Thursday, October 20, 2011

What happened to corporate stadium contributions?

While the debate swirls at the Capitol, the sources of funding for a proposed Vikings stadium revolve around three sources, the state government, a local government, and the team. When you compare the present proposals to past examples, one funding source is missing - corporate contributions.

Photo Credit: Bobak Ha'Eri, Wikimedia Commons.
The Metrodome cost approximately $123 million to build (in 1980-1982), including costs to acquire land, improve the site infrastructure, and move a Hennepin County juvenile detention facility. Of that total cost, corporations contributed over $15.5 million, and General Mills put up another $1.5 million to purchase tickets to prevent local media blackouts. The list of corporations that put up money looks like a who's who of the local business community at the time: the Star Tribune, Dayton Hudson, General Mills, Pillsbury, Honeywell, Graco, Control Data, Medtronic, Land O' Lakes, M.A. Mortenson, Faegre and Benson, Piper Jaffrey Hopwood, Mackay Envelope, TCF, Munsingwear, and on and on.

All told, corporations other than the Twins and Vikings contributed over 13% of the total cost of the Metrodome. Local financial companies (First Bank Minneapolis, First Bank St. Paul, The St. Paul Companies, and Northwestern National Bank) purchased all of the $55 million in bonds that were issued to finance the stadium. But you haven't heard a whisper of the corporate community kicking in on the cost of building a Vikings stadium.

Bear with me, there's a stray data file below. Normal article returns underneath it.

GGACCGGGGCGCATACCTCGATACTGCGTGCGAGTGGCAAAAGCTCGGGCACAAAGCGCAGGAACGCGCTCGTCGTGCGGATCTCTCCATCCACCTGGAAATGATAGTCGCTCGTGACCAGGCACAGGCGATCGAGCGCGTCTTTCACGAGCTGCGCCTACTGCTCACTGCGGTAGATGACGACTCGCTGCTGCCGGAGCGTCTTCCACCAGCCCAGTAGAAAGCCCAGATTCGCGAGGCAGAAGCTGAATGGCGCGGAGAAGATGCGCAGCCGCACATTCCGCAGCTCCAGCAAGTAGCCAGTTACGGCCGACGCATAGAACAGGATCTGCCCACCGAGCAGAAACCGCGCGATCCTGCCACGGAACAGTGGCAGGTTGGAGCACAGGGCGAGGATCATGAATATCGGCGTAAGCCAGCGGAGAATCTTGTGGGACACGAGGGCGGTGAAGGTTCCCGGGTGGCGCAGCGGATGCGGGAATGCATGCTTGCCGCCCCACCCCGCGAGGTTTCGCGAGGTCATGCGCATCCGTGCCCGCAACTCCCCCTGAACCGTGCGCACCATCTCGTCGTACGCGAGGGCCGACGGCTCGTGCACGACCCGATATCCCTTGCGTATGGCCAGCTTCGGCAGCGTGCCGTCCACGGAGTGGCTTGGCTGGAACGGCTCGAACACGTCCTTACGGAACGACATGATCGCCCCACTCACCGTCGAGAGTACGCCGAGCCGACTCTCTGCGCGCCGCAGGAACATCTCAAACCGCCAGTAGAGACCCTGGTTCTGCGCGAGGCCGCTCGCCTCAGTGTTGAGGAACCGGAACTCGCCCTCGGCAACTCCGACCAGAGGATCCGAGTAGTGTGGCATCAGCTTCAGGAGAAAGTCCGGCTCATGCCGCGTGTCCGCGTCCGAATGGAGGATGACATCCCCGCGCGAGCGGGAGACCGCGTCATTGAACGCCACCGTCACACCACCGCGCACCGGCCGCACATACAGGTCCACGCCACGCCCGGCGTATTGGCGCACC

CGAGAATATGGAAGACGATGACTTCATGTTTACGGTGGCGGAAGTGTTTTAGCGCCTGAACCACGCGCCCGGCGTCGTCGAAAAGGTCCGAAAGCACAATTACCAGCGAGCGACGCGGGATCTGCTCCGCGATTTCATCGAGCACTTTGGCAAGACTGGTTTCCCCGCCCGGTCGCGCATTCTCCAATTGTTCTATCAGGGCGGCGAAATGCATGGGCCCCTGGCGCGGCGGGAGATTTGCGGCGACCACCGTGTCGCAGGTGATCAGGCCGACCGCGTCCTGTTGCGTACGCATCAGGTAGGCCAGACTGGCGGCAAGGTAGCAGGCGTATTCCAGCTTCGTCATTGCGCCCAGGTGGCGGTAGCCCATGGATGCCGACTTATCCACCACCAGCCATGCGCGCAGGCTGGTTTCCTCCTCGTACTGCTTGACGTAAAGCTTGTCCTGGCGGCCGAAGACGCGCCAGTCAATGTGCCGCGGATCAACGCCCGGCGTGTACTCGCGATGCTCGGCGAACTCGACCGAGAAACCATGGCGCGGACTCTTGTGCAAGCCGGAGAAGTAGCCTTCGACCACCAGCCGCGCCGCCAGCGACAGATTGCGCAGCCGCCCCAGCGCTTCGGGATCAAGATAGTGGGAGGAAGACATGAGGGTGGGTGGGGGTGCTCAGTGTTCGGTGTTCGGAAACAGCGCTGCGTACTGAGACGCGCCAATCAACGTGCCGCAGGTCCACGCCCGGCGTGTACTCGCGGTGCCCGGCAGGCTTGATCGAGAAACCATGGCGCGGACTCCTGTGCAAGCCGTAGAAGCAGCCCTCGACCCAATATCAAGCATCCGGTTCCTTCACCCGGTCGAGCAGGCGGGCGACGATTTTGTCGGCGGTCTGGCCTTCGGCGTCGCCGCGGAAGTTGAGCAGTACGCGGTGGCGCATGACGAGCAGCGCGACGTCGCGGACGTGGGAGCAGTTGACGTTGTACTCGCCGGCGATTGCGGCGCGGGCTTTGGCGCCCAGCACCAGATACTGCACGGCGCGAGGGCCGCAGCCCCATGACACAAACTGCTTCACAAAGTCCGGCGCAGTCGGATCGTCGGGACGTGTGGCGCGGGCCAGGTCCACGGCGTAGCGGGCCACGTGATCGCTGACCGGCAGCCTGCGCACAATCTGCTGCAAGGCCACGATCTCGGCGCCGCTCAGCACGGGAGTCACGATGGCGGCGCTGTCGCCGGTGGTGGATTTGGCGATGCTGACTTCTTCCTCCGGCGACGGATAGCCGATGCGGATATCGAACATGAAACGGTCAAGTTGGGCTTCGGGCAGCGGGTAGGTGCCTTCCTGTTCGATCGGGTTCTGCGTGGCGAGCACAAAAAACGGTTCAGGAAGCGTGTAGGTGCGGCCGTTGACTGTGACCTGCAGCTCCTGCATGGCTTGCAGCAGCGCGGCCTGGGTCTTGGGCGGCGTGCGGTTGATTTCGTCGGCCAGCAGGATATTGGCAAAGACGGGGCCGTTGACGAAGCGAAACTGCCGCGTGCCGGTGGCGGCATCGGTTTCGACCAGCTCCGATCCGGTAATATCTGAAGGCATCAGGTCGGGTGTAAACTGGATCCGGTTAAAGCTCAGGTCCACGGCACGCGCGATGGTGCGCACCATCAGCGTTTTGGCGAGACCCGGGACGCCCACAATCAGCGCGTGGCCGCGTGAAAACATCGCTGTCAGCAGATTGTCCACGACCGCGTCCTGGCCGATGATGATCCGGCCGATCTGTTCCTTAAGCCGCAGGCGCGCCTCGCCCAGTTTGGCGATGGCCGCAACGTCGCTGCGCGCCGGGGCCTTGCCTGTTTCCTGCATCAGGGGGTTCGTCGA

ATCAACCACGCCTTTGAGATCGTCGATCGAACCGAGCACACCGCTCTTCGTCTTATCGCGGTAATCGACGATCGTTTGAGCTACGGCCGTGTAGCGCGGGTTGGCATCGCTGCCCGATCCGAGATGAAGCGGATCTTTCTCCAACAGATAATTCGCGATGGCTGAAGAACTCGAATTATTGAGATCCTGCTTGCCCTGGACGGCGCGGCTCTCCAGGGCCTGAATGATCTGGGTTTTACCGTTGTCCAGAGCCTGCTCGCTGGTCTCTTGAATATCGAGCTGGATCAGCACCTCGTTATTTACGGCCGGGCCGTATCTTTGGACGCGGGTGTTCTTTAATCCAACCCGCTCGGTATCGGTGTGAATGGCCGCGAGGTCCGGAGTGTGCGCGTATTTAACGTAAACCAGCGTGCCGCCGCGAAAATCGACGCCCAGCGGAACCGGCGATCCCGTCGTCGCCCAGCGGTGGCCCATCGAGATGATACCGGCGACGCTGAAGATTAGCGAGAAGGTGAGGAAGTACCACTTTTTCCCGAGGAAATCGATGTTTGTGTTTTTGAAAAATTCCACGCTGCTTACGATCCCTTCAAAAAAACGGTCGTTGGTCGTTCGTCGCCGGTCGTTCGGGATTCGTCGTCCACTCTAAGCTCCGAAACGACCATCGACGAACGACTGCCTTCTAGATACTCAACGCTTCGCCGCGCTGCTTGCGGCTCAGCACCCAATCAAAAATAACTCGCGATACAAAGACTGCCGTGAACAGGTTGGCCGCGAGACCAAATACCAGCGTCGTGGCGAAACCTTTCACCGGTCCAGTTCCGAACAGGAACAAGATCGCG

Financing for the new Gophers stadium included an even higher level of corporate contributions. Much  of the cost of building that stadium was raised privately, most from corporate contributions. The biggest chunk of this came from a $35 million agreement to sell the naming rights to TCF, but also included $10 million from the Shakopee Mdewakanton Sioux Community, $2.5 million from Dairy Queen, $2.5 million from Best Buy, and $2 million from Target. These contributions came with sponsorship and advertising opportunities that offer value for these corporations. 

One argument you hear all the time in the stadium debate is that major league sports allow the Twin Cities to attract and retain corporate headquarters. The financing package that built the Metrodome showed that the business community was willing to put skin in the game to ensure the Vikings stayed in Minnesota. This time, Governor Dayton is asking for their help to lobby the Legislature to approve the state share of a Vikings stadium. 

This difference says a lot about the cultural change in politics, business, and professional sports over the last 30 years.

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